Washington (Aug. 20, 2004) -- Having identified concerns about dozens of filings among the rapidly growing tax-exempt Section 527 political group segment, the Internal Revenue Service is moving to improve reporting and disclosure by those groups.
Under Section 527 of the Internal Revenue Code, certain political groups must periodically file public disclosure reports with the IRS, rather than the Federal Election Commission. The statute requires these organizations to report their contributions and disbursements so that their support and operations are in the public domain in advance of elections.
The new initiative will include contacting Section 527 political groups whose filings appear to be incomplete, were filed late, or were amended and are materially different from the original filing.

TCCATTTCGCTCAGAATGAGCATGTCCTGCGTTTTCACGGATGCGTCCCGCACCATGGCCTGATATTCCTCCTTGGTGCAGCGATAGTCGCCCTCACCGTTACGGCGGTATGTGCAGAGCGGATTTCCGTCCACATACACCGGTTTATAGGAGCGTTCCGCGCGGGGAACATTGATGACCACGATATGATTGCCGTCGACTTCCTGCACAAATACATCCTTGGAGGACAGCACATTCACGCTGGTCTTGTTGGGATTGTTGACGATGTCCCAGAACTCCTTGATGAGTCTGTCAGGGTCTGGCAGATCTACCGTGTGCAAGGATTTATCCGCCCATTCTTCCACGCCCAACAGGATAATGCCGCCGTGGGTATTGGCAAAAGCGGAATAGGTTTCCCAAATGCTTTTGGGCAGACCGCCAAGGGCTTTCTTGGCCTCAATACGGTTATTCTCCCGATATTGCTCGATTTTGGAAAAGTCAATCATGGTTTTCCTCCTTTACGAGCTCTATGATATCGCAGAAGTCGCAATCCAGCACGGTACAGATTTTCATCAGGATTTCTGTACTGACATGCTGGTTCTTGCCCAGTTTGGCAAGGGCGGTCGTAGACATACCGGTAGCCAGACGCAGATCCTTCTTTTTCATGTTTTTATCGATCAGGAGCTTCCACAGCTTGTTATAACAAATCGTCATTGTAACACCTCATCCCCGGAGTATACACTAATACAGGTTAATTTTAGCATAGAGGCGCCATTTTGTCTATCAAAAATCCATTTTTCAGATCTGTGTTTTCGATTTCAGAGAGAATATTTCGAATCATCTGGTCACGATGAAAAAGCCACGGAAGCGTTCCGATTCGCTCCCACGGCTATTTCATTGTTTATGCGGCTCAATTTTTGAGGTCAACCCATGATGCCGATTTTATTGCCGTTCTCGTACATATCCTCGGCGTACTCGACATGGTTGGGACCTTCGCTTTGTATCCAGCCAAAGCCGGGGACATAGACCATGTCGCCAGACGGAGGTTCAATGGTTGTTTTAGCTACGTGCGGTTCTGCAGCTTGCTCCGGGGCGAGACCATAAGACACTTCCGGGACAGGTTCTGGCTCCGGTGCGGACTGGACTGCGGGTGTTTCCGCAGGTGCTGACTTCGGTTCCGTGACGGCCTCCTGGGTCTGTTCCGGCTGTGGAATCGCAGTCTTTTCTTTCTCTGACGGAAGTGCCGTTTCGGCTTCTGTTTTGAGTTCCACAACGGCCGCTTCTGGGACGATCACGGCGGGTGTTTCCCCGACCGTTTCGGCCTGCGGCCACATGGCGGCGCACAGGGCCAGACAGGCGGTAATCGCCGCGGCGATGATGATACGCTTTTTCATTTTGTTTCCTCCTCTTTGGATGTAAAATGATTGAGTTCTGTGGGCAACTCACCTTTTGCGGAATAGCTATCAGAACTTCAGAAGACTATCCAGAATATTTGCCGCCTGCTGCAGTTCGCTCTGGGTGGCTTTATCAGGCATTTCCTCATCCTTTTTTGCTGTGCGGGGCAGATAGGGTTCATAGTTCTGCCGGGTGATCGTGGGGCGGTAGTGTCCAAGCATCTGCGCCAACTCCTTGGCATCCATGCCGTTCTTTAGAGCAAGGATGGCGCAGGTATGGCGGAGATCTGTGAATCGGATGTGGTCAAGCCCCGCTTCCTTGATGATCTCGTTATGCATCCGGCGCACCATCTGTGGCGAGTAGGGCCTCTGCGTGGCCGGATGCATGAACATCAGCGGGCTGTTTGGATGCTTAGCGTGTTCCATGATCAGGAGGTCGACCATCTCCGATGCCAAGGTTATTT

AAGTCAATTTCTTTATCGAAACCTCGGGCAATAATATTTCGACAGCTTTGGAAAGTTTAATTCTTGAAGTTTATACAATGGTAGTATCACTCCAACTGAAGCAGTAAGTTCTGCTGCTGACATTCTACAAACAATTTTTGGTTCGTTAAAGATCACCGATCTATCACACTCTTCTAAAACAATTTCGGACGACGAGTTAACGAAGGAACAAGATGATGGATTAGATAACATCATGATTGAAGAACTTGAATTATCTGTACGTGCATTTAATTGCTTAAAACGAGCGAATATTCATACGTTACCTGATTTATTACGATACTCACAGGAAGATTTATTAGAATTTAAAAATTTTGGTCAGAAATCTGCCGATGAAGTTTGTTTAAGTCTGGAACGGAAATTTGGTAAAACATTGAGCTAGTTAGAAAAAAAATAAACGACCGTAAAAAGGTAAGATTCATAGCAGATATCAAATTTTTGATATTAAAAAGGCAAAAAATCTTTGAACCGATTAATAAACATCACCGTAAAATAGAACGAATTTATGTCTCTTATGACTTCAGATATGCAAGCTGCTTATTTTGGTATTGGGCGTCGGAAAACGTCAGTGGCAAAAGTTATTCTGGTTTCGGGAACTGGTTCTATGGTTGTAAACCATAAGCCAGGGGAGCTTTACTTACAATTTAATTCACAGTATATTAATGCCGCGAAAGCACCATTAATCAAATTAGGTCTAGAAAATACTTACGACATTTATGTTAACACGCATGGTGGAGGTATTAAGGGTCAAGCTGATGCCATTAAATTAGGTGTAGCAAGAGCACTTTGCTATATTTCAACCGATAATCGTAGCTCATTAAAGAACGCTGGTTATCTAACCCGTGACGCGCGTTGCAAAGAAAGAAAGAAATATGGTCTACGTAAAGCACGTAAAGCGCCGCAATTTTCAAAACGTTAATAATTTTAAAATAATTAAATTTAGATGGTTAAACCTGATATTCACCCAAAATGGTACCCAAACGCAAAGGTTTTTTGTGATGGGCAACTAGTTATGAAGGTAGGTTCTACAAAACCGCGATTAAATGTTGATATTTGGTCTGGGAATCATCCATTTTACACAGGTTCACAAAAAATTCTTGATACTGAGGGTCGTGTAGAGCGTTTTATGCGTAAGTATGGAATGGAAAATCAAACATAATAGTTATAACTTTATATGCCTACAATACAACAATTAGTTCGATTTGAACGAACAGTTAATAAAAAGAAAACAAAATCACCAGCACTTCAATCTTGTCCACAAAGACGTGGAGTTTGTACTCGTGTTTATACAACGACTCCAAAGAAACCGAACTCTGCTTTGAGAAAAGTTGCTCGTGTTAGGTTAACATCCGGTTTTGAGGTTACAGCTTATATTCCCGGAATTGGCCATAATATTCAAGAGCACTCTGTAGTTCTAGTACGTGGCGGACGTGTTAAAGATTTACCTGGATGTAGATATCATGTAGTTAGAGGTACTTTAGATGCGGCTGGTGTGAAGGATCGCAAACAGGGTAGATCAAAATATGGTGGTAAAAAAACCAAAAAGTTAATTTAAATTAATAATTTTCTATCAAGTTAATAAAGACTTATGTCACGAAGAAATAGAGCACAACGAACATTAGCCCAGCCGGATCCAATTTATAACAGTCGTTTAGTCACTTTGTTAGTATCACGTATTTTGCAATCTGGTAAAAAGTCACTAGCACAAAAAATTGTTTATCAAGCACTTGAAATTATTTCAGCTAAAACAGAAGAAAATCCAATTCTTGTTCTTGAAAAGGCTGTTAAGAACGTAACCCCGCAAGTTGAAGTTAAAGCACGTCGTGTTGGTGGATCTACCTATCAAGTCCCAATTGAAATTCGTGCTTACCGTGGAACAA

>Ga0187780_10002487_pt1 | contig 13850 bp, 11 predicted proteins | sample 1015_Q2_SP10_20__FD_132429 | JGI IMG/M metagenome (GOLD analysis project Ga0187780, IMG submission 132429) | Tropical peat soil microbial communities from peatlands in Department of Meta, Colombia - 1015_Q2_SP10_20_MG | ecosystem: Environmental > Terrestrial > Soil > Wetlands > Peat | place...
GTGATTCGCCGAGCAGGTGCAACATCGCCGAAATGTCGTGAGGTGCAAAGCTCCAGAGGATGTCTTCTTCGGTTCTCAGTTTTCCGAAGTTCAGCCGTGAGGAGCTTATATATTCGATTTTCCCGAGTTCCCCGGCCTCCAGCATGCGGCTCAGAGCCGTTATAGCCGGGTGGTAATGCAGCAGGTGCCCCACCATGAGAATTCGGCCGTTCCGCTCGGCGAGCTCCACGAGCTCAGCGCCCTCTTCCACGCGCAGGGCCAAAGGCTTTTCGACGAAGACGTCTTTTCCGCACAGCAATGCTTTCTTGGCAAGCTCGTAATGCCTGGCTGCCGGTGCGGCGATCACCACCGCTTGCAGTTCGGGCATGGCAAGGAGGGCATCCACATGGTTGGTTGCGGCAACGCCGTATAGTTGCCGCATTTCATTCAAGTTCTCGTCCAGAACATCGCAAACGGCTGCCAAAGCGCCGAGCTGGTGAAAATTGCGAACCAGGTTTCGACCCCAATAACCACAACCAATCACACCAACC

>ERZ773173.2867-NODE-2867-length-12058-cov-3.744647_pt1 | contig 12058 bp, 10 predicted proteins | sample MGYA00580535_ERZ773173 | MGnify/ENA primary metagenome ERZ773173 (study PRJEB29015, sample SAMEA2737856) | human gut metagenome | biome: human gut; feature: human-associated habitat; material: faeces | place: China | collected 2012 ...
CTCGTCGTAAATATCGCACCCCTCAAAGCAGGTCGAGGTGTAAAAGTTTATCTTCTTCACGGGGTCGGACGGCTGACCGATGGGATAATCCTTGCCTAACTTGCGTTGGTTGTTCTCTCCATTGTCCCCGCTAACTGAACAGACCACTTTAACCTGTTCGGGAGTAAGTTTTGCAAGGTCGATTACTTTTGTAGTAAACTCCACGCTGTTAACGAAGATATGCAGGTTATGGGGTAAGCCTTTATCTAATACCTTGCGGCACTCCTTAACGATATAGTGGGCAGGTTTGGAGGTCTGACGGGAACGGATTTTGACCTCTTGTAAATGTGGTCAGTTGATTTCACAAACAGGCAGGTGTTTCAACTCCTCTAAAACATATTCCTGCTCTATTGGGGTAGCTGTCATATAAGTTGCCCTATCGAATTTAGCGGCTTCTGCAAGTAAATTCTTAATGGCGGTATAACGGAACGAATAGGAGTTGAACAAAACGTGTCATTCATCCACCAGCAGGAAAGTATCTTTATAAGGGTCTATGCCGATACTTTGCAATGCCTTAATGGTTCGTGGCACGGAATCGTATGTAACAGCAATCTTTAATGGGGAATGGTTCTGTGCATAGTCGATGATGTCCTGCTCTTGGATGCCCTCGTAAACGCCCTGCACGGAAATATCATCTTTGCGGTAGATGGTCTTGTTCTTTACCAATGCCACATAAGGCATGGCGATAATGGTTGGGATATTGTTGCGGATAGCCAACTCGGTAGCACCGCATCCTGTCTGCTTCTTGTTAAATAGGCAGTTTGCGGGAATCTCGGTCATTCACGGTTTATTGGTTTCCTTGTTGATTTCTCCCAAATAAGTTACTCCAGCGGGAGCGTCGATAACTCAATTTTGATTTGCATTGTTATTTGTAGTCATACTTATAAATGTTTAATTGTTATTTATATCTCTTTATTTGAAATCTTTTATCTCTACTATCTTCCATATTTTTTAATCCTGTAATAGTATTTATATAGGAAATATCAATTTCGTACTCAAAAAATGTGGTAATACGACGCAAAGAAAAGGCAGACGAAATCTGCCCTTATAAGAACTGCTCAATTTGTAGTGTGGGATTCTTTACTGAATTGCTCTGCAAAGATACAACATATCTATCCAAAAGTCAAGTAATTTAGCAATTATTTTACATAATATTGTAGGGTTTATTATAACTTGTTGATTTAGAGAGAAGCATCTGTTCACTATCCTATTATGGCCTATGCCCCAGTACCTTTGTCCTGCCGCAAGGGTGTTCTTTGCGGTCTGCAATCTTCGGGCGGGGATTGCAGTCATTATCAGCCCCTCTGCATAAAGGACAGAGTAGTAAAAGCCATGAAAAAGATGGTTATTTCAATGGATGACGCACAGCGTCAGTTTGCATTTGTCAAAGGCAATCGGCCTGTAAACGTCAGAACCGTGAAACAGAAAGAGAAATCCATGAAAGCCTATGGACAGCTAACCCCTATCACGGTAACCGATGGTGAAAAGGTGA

The initiative’s launch is timed in advance of key upcoming filing dates -- Sept. 20 for monthly filers, or Oct. 15 for quarterly filers, and Oct. 21 for pre-election reports -- so that correct information is available to the public.
“This effort will help improve the completeness and accuracy of these important public disclosures,” said Steven T. Miller, commissioner of the IRS Tax-Exempt and Government Entities Division. “Our job is to ensure compliance with the law.”
The IRS noted that groups that fail to timely report, fail to include all required information about contributions and disbursements, or that report incorrect information may be required to pay 35 percent of the amount related to the failure.
-- WebCPA staff
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